The progress towards the more grave Constantinople, and of St. Peter's within and reality of Christ's figure was slow but St. Paul's without the walls of Rome.

sure. “ Still reverence stayed the artist's

hand.” And so the figure was fully draped. The same subject is illustrated in great The exception of a rude caricature in the variety of detail. Both to painting and palace of the Cæsars at Rome is easily sculpture the same remark applies - that accounted for by the fact that “the scene the crucified figure of Jesus is, down to of a crucifixion was common at Rome at the close of the tenth century, the one sub. that time, and furnished the caricaturist ject omitted. How reverence withheld with all he needed to throw scorn on those Christians from the realistic exhibition of who were Christians of Cæsar's houseour Lord's death, and how artists em hold.” ployed various symbols to signify his Among the earliest representations of crucifixion, forms a large and instructive the crucifixion with which Mr. Gambier portion of this very interesting essay. Parry is acquainted is one of the date 586.

Mr. Gambier Parry gives instances of “ It is on the first page of a manuscript of the treatment of the subject of the cruci- the Gospels in the Laurentian Library at fixion in early English art.

Florence. Here the figure of Christ is A gravestone belonging to the Saxon entirely draped, hanging upon a cross period * was discovered at Wirkworth, or somewhat higher than those on each side, Wirksworth Church, in Derbyshire, ic where hang the two thieves.” The next 1820, of which the side that had been re- in date is A. D. 642, among the treasures versed was found covered with elaborate of the cathedral at Monza, where is a sculpture, though of the rudest kind. A small cross, sent by Gregory the Great to detailed account, in which special atten- the queen Theodolinda on the birth of tion is drawn to the figure of a dead lamb her son Adulowald. “The figure of Christ “ with his head drooped and his legs is here designed as standing on a suppecrumpled together," is followed by the re- daneum, and nailed to an inlaid piece of mark, having reference to some previous the true cross, his body being draped observations: “Thus the poorest art often from the neck to the feet, the arms and contains the deepest poetry, and is often feet being left bare." These are both more effective from its pure an simple Greek. suggestiveness, incapable of realism." Reverence was shown in the famous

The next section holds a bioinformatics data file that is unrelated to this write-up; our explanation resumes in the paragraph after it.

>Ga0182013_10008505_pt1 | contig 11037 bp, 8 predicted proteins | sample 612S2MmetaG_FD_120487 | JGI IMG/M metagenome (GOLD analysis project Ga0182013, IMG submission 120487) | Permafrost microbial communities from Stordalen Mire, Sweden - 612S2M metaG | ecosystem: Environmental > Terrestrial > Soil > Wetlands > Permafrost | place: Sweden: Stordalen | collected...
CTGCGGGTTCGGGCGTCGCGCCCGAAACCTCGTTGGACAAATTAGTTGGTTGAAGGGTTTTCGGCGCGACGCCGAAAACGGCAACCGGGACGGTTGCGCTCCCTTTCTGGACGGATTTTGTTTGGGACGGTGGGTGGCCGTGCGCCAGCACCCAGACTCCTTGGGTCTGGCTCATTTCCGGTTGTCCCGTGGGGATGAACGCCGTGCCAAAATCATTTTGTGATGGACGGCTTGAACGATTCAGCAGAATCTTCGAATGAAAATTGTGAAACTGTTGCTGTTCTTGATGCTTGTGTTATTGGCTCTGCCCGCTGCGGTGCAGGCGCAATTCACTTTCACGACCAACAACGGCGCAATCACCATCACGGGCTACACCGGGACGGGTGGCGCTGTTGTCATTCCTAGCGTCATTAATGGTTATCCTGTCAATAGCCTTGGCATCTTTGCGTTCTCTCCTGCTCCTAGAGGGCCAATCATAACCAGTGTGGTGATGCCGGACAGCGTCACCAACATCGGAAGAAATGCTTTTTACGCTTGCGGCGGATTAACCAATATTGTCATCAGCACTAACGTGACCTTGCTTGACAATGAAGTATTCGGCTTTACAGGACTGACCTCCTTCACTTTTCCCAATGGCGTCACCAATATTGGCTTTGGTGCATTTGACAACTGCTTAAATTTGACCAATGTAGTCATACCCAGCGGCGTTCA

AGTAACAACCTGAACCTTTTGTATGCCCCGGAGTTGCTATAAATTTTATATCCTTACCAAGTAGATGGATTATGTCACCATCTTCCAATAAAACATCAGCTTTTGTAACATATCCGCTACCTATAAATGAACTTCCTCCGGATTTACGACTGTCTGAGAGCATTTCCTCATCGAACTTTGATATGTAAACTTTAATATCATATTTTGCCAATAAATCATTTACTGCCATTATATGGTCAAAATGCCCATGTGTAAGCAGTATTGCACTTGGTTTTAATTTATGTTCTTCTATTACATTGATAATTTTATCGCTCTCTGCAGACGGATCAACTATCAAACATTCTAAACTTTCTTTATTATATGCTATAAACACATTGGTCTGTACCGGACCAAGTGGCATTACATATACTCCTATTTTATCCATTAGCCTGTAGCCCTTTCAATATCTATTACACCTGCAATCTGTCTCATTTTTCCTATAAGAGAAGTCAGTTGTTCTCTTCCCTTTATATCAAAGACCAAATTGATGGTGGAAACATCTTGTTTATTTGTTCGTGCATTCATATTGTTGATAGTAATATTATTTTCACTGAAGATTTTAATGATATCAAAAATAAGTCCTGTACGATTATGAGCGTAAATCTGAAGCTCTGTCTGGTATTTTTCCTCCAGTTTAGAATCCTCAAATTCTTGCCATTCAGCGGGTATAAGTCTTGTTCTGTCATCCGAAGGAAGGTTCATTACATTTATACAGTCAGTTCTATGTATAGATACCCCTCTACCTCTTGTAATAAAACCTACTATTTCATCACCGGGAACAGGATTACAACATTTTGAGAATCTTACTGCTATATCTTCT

In the year 692 the Greek Council at crucifix at Lucca by the figure of Christ Constantinople gave effect to the wishes as the Lord of Life, standing before the

cross crowned." The date of this is prob• In Dr. Westcott's admirable essay on the “ Rela- ably not later than the sixth century. It tion of Christianity to Art," in his edition of St. John's Epistles, second edition, 1886, special mention is made

was brought to Lucca in A. D. 782. A of this slab, p. 360.

similar instance is found in painting in a 3114

LIVING AGE,

VOL. LX.

the nunnery

manuscript of the Gospels belonging to drawing of Michel Angelo, now in the

of Niedermünster, at Řegens. British Museum, is referred to as being burg, which represents Christ standing “evidently a design for a great altar-piece draped, before the cross, with a nimbus. in basso-relievo." The figure of our Lord The date of this is early in the eleventh in this drawing is beautiful; "stretched century.

with its arms raised upward on a Y-shaped An early painting of the crucifixion, on cross, painless, motionless, exquisitely paa wall in the cathedral of Narbonne, is tient.” “It is the picture of a tragedy mentioned by St. Gregory of Tours, about indeed, for what else could it be? but A. D. 600. In this the body of the Saviour composed with such reverence, and exwas nude, which so distressed the bishop pressed with such intensity of mingled that he ordered a curtain to be hung be. tenderness and power, as to engage the fore it. On the other hand, a wall painting deepest sympathy, and arouse ideas that in the Julian catacomb at Rome repre- will not be forgotten.” Thus in all stages sented the Saviour clothed from the neck of art, from the rude workmen of the slab to the feet in a long white robe, standing at Wirkworth to the design of Michel before the cross on a suppedaneum. Angelo, the same principle may be traced